the opening:

‘Beauty’ (I thought): ‘beauty-beauty-beauty; there’s nothing else to say. A million varicoloured points tumbling without forethought into one design. As if a gas-main exploding under a kitchen produced – from the racket of copper pans bashing their way through brick walls – order. Calm, symphonic harmony. Every random semiquaver settling into massive chords. Beauty!’

I’ve never known St James’s Park look as wonderful as it did that bright late afternoon in early October, gazing at it from the top floor of the Foreign Office. And I’ve never known Benjy, the Foreign Secretary, sound more like the twelve-year-old he was when I first came across him at school, snivelling behind the gym.

But then, who’s ever lived up to the Foreign Office? It’s a porphyry palace for Greek gods: not exactly beautiful, in fact ghastly, but so swaggering that your littleness is crushed out of you. You’ve no choice but to exult in the coarse strength of those coffered ceilings. The gilt staircases seem built just for you, addressed to you: in each niche an out-sized mid-Victorian nude gesticulates, waving fist or torch or sword as if to say ‘Bah! foreigners!’ And your soul (you can’t help it) shouts back ‘Pah! Let ’em try, that’s all!’ You find yourself, as you ascend the giant polychrome marbles, eager to tear out and chew an enemy’s kidneys, to fling yourself on the Mad Mahdi’s Dervishes, to charge massed Russkies, bayonet adazzle, smoking with gore in the snowy air. By the time you reach the uppermost floor you long to trample Germans or sepoys under your hooves, to fire off a Trident for the mere fun of the thing, to – but here a severe private-personal-secretary, tautly buttoned into her severe grey suit, subdues you with a look. Miss Litherland’s hand pauses on the golden knob of the high door shielding the innermost sanctum. She knows that after those stairs visitors are inclined to bound in roaring ‘Blood! blood!’ Therefore she pauses; and you enter hushed, prepared to murmur wisely with the Great Man.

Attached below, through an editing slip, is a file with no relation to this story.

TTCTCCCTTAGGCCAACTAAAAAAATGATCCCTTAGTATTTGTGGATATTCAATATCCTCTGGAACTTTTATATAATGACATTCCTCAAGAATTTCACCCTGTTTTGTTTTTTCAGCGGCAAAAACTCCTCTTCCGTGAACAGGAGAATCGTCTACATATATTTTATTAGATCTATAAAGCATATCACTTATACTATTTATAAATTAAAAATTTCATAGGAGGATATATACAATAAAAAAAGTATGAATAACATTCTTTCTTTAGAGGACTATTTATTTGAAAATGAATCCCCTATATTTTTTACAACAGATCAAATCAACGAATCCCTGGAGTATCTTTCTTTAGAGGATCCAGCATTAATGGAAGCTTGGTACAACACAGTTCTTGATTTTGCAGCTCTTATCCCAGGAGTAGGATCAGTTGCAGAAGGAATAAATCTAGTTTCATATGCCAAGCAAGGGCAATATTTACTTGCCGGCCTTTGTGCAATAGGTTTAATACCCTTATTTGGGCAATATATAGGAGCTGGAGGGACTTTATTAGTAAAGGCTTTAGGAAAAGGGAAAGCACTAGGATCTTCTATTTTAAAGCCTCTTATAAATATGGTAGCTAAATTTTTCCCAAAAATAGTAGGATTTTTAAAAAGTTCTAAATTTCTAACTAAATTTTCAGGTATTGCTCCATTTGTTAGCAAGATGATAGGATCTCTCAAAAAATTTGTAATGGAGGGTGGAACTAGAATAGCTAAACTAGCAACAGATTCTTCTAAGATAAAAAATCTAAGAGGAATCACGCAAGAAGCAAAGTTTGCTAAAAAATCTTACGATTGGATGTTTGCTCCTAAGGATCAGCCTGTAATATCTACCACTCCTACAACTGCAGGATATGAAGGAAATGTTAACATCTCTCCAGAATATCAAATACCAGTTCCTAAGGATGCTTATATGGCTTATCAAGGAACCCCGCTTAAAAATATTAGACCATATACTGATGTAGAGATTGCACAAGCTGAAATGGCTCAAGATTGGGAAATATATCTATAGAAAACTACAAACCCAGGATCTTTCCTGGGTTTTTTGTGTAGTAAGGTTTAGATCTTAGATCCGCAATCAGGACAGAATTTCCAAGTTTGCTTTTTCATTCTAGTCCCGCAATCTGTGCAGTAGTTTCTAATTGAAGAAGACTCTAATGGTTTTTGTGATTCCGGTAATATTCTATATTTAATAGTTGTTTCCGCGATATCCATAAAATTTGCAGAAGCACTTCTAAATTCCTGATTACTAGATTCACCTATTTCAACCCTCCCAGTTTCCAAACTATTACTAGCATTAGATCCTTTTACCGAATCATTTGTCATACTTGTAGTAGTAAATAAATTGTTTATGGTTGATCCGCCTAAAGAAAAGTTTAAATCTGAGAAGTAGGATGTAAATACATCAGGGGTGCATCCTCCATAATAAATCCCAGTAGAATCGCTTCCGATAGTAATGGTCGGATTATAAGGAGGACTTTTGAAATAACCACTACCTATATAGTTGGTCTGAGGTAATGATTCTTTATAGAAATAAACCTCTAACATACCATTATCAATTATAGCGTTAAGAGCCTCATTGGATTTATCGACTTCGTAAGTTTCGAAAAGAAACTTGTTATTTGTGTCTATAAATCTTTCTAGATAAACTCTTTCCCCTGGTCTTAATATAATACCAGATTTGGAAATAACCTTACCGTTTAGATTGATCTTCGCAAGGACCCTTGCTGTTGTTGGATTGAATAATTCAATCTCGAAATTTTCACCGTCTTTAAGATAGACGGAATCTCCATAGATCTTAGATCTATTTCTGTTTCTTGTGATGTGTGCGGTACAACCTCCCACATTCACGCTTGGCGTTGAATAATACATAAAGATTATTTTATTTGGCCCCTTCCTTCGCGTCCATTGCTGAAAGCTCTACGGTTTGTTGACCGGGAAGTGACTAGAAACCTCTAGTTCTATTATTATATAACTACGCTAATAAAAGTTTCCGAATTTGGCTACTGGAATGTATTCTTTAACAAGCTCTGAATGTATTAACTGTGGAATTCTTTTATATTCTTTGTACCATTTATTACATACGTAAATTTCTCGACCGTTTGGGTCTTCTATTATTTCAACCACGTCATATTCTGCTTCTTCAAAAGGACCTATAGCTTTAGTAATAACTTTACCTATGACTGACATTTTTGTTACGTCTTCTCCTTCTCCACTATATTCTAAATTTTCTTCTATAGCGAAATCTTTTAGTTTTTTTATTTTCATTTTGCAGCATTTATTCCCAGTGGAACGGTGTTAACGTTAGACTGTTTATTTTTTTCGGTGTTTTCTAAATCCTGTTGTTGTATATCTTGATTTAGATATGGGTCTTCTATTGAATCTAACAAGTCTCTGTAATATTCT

Only to be spun head-over-heels, as by an unexpected wave of surf. For over the shoulder of Benjy Wedgwood, advancing diffidently, mournfully, over the carpet (‘Hallo Felix’) is the view.

St James’s Park, which isn’t large, manages to be mysterious. Its sinuous waters bend under their exotic bridge as if Asia opened on the far bank. There’s a rich confusion of domes, spires, obelisks against the soft English vault, so that however much you tell yourself It’s only ugly old Buckingham Palace or That’s the roof of my club, your imagination prances, as if Trebizond or Karakorum were twinkling out there beyond the candle-blooming chestnuts....